17
Thanks for all the suggestions. I did the interview already. Used the questions i thought appropriate. Will post it on youtube as soon as i'm able to. Yes it's in english. Lorenzi speaks english quite well.

18
Tropical Fruit Discussion / Re: Nephelium hypoleucum - Korlan
« on: November 05, 2017, 09:49:46 PM »
Korlan grows in northern Thailand in hill regions. The taste is a bit is like lychee but more sour. Like other nephelium it has male, female, and hermaphrodite trees, so you must plant more than one to insure pollination.

19
If you are planning to graft in just a couple of days then leave the mango scions out of the fridge. If you are planning to graft in a couple of weeks then i would put them in the fridge. But use only the warmest part of the fridge, which is about 40-50F, And that is the area with the produce bin, usually on the bottom of the fridge.

20
Tropical Fruit Buy, Sell & Trade / Re: Brazil nuts - why so hard to find
« on: November 04, 2017, 12:28:52 AM »
I would like to obtain some Brazil nut seeds but it seems almost impossible
Can anyone let me know the reason for this?
What is the accepted scientific name and synonyms
Thanks
Kevin
Betholletia excelsa
The seeds sold for eating are not fresh enough and will not sprout. It is very difficult to get seeds from Brazil due to their agricultural rules and very slow postal system.

21
Who should I contact at Vendas Plantarum to get some books that I ordered and paid for last year and never received?  After three months, I wrote VinŪcius Bernardes at Vendas Plantarum and he told me he would look into it, but I still didn't receive them.  I wrote him a second time, he said he would look into it, but still didn't receive the books or a refund.  (My order #164033).  Should we not order directly from Instituto Plantarum?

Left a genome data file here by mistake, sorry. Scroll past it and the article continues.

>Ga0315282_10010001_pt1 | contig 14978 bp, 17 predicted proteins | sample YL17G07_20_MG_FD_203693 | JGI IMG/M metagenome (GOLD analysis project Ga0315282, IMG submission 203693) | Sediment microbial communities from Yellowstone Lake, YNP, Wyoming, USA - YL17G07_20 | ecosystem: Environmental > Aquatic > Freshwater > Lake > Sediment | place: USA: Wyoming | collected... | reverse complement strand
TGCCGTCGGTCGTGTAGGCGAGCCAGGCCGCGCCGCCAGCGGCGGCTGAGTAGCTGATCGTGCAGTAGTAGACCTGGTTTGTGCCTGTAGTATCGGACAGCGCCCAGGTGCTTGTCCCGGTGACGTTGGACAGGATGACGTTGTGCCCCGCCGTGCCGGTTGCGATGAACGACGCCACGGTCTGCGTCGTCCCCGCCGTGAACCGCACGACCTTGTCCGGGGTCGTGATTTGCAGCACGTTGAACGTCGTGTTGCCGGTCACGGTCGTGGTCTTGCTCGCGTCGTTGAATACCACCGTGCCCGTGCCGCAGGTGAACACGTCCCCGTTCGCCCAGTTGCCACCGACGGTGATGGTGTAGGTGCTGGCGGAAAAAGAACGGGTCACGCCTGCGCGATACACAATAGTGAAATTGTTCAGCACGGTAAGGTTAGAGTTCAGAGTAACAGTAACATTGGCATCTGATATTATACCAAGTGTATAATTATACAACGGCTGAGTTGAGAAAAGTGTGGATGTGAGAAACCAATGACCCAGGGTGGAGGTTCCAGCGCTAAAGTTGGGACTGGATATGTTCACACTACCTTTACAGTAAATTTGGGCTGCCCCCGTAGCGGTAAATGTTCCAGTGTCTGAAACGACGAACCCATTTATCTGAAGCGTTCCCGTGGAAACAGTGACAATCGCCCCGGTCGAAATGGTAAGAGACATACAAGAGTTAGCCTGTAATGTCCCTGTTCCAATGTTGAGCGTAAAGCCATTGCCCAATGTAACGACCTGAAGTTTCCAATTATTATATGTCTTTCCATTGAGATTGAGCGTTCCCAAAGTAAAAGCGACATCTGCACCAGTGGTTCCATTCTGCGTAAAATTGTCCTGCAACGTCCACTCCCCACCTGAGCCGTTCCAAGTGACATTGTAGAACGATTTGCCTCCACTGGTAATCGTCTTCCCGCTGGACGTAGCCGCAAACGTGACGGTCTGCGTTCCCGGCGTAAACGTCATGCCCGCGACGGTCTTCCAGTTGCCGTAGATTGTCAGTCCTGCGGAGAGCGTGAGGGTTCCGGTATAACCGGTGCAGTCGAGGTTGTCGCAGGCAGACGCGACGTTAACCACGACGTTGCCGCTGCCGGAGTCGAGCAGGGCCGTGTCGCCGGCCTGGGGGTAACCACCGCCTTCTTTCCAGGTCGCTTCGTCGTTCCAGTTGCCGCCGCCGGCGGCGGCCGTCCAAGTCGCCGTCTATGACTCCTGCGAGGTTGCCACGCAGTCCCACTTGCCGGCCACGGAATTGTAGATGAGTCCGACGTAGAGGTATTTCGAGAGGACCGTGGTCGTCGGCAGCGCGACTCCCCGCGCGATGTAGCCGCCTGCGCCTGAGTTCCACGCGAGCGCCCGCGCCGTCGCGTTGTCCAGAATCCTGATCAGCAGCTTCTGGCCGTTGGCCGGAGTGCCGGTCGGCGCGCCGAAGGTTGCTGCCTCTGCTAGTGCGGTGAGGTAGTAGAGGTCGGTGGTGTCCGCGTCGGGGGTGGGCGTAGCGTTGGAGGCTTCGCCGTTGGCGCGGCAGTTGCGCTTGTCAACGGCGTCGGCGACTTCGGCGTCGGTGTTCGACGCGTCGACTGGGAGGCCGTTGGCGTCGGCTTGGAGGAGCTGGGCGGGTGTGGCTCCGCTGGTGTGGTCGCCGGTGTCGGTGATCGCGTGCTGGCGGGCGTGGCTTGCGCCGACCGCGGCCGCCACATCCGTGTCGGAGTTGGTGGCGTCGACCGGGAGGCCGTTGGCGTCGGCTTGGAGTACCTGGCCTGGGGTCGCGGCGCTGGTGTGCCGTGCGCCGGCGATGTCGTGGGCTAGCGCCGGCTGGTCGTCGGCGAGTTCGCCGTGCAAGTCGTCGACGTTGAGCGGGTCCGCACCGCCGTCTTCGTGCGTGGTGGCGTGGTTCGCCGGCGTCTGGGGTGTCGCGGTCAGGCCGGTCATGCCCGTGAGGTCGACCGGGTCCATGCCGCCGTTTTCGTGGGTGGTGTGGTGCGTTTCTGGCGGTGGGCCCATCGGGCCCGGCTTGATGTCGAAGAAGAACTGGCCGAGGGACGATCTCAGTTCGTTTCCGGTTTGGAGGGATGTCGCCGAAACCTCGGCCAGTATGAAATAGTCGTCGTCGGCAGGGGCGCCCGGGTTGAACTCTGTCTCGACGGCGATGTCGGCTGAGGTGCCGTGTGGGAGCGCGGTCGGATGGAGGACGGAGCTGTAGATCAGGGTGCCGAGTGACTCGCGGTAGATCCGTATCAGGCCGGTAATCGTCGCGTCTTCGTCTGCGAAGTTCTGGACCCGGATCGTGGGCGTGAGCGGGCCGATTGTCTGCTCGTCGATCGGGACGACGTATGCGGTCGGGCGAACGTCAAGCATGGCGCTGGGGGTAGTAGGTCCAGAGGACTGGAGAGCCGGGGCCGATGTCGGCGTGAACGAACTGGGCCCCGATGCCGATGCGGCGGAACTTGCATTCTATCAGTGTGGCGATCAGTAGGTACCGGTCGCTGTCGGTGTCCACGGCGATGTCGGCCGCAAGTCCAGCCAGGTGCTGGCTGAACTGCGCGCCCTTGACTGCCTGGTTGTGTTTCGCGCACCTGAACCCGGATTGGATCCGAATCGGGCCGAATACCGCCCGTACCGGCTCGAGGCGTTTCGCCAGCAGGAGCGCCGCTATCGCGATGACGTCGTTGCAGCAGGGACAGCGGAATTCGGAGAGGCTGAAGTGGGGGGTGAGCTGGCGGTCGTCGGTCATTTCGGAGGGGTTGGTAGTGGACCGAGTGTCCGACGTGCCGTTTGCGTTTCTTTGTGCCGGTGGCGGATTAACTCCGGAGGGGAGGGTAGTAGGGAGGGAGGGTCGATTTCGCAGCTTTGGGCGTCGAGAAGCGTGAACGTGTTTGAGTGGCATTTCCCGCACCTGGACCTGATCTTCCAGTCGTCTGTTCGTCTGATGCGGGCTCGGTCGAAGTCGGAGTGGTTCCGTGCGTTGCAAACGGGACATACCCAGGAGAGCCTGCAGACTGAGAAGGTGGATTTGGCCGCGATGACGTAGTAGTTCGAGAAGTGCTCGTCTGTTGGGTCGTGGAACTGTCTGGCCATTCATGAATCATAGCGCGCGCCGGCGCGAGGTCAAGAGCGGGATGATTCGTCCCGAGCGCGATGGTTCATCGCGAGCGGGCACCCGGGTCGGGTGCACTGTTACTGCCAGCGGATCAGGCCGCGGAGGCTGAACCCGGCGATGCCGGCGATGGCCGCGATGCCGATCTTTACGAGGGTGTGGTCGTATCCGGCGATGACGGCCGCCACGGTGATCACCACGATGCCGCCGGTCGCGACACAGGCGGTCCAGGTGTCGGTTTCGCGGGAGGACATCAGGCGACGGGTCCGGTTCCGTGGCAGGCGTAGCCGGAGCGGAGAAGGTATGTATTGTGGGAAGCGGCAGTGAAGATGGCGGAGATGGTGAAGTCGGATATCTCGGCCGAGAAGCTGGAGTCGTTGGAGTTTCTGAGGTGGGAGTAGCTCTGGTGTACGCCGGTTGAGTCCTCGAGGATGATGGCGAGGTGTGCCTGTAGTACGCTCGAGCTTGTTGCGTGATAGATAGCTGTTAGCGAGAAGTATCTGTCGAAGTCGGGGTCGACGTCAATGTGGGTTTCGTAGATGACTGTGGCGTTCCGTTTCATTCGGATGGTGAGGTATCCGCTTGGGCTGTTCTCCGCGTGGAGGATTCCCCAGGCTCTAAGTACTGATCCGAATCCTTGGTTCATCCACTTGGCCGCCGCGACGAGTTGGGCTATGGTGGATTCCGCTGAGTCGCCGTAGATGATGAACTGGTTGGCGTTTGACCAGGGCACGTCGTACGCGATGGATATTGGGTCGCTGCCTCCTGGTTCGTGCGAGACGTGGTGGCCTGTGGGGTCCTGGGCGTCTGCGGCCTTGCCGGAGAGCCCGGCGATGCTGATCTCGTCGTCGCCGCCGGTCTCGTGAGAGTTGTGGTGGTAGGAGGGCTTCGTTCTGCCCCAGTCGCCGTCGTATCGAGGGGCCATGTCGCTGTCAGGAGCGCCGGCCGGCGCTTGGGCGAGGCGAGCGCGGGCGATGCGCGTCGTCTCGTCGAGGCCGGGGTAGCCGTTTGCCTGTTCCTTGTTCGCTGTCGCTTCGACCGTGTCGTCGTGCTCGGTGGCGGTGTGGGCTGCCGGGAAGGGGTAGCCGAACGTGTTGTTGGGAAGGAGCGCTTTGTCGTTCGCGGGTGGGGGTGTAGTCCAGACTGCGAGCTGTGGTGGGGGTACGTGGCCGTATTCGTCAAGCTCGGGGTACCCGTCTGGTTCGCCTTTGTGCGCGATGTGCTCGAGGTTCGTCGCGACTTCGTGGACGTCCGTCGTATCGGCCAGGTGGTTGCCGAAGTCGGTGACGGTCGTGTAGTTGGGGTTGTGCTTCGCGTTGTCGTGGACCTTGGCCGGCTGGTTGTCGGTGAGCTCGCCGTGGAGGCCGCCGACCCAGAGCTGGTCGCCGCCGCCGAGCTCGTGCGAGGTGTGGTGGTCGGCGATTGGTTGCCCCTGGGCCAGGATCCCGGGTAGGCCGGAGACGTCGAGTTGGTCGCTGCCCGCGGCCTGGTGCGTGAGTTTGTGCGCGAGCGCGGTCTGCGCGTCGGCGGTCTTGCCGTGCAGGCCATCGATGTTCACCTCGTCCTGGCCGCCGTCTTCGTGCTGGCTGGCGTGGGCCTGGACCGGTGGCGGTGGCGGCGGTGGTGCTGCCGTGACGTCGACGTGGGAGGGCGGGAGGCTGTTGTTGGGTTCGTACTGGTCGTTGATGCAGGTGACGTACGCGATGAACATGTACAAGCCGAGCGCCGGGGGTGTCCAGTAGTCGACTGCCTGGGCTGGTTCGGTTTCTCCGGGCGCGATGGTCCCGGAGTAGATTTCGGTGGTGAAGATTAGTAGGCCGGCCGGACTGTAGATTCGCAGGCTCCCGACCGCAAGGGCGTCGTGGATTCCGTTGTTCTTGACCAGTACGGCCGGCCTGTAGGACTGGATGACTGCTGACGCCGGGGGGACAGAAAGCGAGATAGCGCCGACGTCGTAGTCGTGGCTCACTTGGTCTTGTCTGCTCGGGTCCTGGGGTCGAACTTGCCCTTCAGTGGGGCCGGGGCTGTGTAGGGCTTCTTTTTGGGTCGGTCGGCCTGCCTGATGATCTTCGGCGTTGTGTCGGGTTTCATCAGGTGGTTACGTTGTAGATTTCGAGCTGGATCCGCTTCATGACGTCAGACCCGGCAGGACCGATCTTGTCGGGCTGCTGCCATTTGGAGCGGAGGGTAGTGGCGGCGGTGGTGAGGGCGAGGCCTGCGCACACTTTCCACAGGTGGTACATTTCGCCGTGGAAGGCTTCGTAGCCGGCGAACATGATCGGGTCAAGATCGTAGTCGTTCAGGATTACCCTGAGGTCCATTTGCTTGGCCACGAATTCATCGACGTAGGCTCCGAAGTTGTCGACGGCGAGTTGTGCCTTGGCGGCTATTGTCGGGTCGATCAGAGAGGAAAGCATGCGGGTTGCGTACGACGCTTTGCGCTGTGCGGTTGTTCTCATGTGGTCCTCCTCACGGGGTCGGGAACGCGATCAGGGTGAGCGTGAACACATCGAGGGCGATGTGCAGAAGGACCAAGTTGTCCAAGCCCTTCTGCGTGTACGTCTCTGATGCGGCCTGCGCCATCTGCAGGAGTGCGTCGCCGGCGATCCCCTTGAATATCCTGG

I believe Vendas Plantarum is just the sales department of Instituto Plantarum. You can email Sheila and she will help you with your problem: sheila@plantarum.com.br

22
Tropical Fruit Discussion / Re: How to open a mango seed. . . .
« on: October 29, 2017, 11:47:01 PM »
I remember Chapman field, USDA experimental station, in Homestead also used a special prying tool to ease opening. It was kind of like a needle nose pliers in reverse. Instead of tightening the ends would pry open when squeezed. They opened a lot of seeds so this tool really came in handy. When planting a lot of mango seeds for rootstock opening the husks also makes them all germinate more uniformly, rather than spread out germination.


Opening pliers. Yes, these would work very well, especially if you had to do this a lot.
The ones i saw looked somewhat like the ring opening pliers.

23
Tropical Fruit Discussion / Re: More Maui progress with Luc's garcinia
« on: October 29, 2017, 07:19:22 PM »




I believe this is the first time my Lucís garcinia has flowered. (Itís easy to miss these little flowers). Anyway, seems like fruit are developing. Iíd say this tree is about 3m tall and 5 years old?
Peter
Have 4 trees that looks just like yours Peter. But so far no flowers, or at least none that i have noticed.

24
Tropical Fruit Discussion / Re: More Maui progress with Luc's garcinia
« on: October 29, 2017, 07:17:51 PM »
I guess youíre going to have to hand pollinate. Seems Hawaii has some issues with pollination. I think Oscar was talking about g. prainiana needing hand pollination in Hawaii while that easily sets on its own in CR.
So far only an issue with G. prainiana. All other garcinias here self pollinate. Other locations have reported same problem of lack of proper pollinator, not just Hawaii, in the case of prainiana. But trying hand pollination on Luc's couldn't hurt.

25
Tropical Fruit Discussion / Re: Is cherimoya better than atemoya?
« on: October 29, 2017, 05:57:42 PM »
I am in the atemoya camp.We have had this discussion many times on this forum.
Yes, and i think you mentioned there were very few cherimoyas grown in Australia? Could that be why you favor atemoya?  :D